• Re:Lawsuit (Score:3, Informative)

    by TheGavster (774657) on Saturday March 04, 2006 @05:23PM (#14851023) Homepage
    In Vista, your graphics card needs to support certain shader instructions defined in whatever shader/DX spec Vista asks for. It doesn't check to see if your card is an ATI or an nVidia, it checks to see whether it pukes when it gets hit with Vista's shaders.
  • Re:Aaaah Maxxuss (Score:3, Informative)

    by idiot900 (166952) * on Saturday March 04, 2006 @05:34PM (#14851073)
    This seems to be the same Niels Ferguson who now works for Microsoft, and over whose dead body [msdn.com] Vista will include a goverment backdoor for its cryto file storage feature. That is to say, he's against the idea. Good for him.
  • Re:Interoperability? (Score:5, Informative)

    by LocalH (28506) on Saturday March 04, 2006 @06:24PM (#14851191) Homepage
    As far as I know, that was actually hashed out in Sega v. Accolade, where Sega was trying to prevent unlicensed cartridges by requiring software to contain the trademark "SEGA" and to write it at a specific hardware register (the infamous TMSS or "trademark security system"). The court found that it was legal for Accolade to include the TMSS for the purposes of making their own code work on the system, as the TMSS was initally intended to help fight counterfeiters (by counterfeiting such a cartridge, it would display the "SEGA" mark that shows up before all games on a Genesis 2 or 3).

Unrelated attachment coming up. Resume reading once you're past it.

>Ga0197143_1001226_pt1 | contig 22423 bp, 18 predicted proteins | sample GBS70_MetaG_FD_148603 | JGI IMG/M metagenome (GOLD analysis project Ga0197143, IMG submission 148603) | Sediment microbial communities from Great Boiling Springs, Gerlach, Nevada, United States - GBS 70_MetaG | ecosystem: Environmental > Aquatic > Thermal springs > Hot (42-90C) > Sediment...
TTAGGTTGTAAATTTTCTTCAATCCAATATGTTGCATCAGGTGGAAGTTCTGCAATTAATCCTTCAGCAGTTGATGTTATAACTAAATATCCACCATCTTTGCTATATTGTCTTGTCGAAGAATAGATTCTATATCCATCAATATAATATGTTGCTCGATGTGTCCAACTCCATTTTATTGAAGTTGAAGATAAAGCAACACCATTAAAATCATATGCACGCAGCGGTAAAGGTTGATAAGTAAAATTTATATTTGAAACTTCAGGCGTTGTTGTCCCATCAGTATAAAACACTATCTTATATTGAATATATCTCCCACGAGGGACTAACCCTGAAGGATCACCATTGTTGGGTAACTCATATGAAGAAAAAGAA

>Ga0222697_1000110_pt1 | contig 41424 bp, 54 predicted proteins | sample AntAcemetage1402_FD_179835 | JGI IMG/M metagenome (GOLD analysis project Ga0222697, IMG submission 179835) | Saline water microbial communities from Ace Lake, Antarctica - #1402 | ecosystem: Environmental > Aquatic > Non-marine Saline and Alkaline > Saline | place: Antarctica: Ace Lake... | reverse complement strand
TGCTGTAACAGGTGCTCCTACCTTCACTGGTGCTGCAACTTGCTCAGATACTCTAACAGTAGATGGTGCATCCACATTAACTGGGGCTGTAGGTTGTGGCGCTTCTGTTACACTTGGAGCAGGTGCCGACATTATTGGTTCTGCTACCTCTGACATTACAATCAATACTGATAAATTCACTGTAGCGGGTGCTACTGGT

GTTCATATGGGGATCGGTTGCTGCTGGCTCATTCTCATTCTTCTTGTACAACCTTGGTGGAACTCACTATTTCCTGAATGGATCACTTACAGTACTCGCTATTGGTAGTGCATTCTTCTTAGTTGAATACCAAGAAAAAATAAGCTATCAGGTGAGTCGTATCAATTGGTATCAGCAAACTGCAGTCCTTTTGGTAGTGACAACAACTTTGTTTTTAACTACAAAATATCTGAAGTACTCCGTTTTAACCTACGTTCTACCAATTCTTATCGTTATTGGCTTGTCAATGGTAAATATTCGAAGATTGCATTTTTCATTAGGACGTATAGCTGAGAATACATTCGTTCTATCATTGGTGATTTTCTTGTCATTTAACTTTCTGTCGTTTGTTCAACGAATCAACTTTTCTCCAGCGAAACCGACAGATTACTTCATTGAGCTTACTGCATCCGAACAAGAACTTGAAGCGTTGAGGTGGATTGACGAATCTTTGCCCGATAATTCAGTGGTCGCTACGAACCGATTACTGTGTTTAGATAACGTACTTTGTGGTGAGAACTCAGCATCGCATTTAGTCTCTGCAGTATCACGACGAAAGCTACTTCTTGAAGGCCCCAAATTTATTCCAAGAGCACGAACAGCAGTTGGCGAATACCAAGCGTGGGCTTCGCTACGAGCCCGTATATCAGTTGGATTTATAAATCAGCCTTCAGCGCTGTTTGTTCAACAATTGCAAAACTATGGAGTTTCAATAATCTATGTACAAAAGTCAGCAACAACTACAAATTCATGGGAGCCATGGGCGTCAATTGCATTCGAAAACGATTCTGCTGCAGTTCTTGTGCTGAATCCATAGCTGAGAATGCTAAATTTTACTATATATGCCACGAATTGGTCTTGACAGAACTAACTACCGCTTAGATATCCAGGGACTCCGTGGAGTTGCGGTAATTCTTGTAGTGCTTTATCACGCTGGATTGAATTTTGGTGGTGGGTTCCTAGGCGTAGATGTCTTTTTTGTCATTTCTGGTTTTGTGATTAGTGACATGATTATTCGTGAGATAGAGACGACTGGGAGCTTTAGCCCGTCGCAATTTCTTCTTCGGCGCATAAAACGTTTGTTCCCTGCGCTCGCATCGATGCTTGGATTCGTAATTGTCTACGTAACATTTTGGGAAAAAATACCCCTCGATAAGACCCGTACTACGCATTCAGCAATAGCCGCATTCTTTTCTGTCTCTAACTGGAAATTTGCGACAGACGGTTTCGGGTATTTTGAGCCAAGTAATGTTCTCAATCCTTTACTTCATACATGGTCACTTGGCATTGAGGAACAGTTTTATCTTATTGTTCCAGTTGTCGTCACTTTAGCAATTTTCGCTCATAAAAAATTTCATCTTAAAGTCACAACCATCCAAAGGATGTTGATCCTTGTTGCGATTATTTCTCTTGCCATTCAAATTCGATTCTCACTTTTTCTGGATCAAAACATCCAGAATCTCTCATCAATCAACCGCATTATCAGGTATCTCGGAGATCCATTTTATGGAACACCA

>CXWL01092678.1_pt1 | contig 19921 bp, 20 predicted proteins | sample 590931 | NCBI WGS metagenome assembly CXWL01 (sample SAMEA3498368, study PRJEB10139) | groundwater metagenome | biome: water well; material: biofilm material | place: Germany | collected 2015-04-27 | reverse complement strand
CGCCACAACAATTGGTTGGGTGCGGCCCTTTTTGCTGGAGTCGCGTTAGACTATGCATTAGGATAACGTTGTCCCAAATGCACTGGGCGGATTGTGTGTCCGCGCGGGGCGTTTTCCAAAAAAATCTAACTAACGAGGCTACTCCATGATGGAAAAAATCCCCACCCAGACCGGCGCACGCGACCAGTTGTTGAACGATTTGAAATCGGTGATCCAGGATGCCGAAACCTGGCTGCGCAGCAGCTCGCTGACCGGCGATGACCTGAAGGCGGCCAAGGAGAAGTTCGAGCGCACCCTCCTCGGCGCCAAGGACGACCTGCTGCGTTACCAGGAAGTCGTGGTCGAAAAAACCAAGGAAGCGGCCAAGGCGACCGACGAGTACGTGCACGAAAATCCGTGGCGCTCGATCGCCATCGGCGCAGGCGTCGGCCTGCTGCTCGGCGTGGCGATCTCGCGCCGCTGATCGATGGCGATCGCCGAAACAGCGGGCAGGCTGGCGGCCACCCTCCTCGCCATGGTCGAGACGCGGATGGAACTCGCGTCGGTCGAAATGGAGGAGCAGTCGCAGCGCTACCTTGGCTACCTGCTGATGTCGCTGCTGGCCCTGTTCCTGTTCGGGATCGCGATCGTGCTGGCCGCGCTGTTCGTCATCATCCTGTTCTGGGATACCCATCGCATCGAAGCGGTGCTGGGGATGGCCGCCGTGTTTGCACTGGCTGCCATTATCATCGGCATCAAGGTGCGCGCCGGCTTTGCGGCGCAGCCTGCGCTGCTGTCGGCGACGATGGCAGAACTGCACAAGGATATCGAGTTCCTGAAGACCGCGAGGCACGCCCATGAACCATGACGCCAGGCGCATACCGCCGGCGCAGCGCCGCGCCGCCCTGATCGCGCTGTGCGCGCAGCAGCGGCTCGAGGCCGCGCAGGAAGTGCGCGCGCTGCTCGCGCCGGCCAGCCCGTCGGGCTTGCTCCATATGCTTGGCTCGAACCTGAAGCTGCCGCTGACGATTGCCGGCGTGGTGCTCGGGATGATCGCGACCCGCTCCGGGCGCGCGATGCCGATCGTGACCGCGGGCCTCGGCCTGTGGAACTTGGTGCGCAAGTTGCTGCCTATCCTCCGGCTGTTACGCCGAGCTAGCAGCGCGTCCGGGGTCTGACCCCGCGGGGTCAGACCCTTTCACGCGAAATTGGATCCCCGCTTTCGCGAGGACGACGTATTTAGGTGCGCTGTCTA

For more indepth information, read Sega v. Accolade [digital-law-online.info].
  • by Lehk228 (705449) on Saturday March 04, 2006 @06:58PM (#14851353) Journal
    this could easily allow AMD to have their chip be configurable to return GenuineIntel

    there was already a case decided involving sega that using a trademark to lock out interoperability is not permitted.
  • by larry bagina (561269) on Saturday March 04, 2006 @07:27PM (#14851472) Journal
    f00f bug workarounds don't scan the binary for the invalid instruction, they do tricks with the exception handler so that a page fault (or some other error) will occur, at which point you can generate the correct exception rather than locking up.
  • by Anonymous Coward on Saturday March 04, 2006 @08:22PM (#14851669)
    Skype actually is pretty hardcore. The binary is encrypted multiple times and there are multiple checksums. It will not run under a debugger or SoftICE. You cannot even throw an int 3 breakpoint in without setting off the memory change detection. Of course, if you bothered to RTFA you would know at least some of these things.
  • by John Sullivan (234934) on Saturday March 04, 2006 @10:00PM (#14851970)
    Not really. CPUID is an untrappable ring 3 instruction, so all callers get basically an honest answer. You'd have to single-step the entire program, or do a speculative emulation to identify the call points then breakpoint them, or something similar, to subvert it.
  • by maxwell demon (590494) on Monday March 06, 2006 @11:11AM (#14857799) Journal
    You can get all the other data from the CPUID instruction as well (by using other values than 0 in EAX on the call). However the interpretation of the resulting values does indeed depend on if your processor is an Intel or an AMD (or something else, for that matter).